The paper showing the results and first analyses of the survey that Cristina Araújo (see People) did for her PhD along an altitudinal gradient at Itatiaia National Park has been just published. Itatia (Río de Janeiro, Brazil) is part of Serra da Mantiqueira, and was the first National Park declared in Brazil. These preliminary analyses provide highly valuable information, as this is one of the very few studies on the responses of dung beetles to elevational gradients in the Neotropics.
About The Author
I am a biogeographer with broad interests in macroecology, community ecology, island biogeography, insect ecology, evolution, and biodiversity research. My main research aim is to determine why biodiversity – and in particular community structure – is geographically distributed the way it is, and to identify the processes that domain the spatial and temporal dynamics of ecological assemblages. I work as Scientific Researcher at the Department of Biogeography and Global Change of the Natural History Museum in Madrid (MNCN), a research institute of the Spanish Scientific Council (CSIC). I am also External Professor at the Departamento de Ecologia of the Federal University of Goiás (UFG) in Brazil, and Associate Researcher of the Centre for Ecology, Evolution and Environmental Changes (cE3c) of the Faculty of Sciences of the University of Lisbon in Portugal.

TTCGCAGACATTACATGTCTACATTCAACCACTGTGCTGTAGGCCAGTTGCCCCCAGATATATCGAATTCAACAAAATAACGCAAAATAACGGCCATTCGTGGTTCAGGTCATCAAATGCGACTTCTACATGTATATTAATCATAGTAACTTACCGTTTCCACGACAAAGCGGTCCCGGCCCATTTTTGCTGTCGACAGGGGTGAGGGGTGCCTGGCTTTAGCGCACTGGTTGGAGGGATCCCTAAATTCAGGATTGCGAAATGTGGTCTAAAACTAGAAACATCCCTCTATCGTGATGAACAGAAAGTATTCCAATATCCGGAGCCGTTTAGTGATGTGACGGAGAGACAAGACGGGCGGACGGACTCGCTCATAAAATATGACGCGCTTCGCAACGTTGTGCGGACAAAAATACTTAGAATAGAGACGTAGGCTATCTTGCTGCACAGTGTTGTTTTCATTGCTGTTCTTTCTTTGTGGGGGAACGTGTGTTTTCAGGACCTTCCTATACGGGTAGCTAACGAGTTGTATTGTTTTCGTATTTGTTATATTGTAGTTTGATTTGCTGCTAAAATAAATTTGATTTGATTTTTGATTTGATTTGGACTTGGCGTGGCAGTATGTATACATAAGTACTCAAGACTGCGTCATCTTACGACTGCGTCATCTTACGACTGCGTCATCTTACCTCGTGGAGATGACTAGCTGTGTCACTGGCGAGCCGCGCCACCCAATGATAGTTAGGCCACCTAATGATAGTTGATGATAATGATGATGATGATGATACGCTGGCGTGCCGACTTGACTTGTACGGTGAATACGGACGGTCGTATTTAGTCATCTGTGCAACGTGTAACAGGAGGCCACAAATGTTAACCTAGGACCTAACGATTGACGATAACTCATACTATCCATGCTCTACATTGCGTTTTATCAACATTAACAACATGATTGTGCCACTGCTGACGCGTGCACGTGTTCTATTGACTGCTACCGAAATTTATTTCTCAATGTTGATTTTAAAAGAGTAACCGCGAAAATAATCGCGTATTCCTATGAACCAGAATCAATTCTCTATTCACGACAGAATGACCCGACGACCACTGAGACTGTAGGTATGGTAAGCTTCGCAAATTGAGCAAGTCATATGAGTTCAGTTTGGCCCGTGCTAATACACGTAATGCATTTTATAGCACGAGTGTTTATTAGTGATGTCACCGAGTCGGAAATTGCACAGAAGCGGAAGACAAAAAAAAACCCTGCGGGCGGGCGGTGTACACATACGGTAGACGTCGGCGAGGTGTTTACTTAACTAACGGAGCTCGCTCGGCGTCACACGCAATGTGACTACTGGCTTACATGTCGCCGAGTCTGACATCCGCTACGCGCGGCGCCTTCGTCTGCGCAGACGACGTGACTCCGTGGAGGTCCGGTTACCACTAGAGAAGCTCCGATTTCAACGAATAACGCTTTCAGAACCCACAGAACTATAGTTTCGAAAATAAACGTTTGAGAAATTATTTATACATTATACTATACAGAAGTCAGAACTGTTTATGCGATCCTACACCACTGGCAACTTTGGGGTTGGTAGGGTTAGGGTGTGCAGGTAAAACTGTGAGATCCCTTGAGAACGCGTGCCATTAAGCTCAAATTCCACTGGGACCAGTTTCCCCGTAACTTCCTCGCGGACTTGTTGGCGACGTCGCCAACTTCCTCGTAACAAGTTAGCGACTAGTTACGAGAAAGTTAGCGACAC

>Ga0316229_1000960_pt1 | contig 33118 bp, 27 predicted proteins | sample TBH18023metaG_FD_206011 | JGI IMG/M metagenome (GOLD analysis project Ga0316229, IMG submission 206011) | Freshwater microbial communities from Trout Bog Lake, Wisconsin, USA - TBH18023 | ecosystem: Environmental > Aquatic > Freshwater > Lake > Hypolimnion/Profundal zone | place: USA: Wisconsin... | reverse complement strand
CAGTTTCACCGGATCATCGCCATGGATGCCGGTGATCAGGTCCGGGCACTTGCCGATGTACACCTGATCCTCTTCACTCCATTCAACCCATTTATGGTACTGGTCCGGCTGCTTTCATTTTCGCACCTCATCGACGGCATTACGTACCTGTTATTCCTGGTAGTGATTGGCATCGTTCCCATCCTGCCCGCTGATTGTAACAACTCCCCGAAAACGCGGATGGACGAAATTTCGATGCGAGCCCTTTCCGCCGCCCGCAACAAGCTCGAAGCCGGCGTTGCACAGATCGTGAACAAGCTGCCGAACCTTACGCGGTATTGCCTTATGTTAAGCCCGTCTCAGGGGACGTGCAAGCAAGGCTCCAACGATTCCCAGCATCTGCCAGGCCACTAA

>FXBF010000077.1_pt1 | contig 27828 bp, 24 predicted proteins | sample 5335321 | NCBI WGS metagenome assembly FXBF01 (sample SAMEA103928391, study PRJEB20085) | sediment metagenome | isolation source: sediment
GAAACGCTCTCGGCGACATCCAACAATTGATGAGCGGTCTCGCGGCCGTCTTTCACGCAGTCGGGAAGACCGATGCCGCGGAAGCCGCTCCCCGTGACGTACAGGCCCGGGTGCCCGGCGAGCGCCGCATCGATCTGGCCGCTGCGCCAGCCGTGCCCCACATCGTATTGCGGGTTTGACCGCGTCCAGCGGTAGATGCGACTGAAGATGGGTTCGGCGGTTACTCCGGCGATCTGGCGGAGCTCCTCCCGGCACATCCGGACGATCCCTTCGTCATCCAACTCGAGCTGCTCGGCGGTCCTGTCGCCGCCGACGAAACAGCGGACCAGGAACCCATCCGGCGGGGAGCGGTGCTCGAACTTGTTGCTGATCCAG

I am a biogeographer and community ecologist, working as scientific researcher at the Department of Biogeography and Global Change of the Museo Nacional de Ciencias Naturales (CSIC).
I am also scientific collaborator at the Postgraduate Course on Ecology and Evolution of the Universidade Federal de Goiás and the Centre for Ecology, Evolution and Environmental Changes (cE3c) of the Universidade de Lisboa, and member of eBryo – Research Group on Experimental Bryology.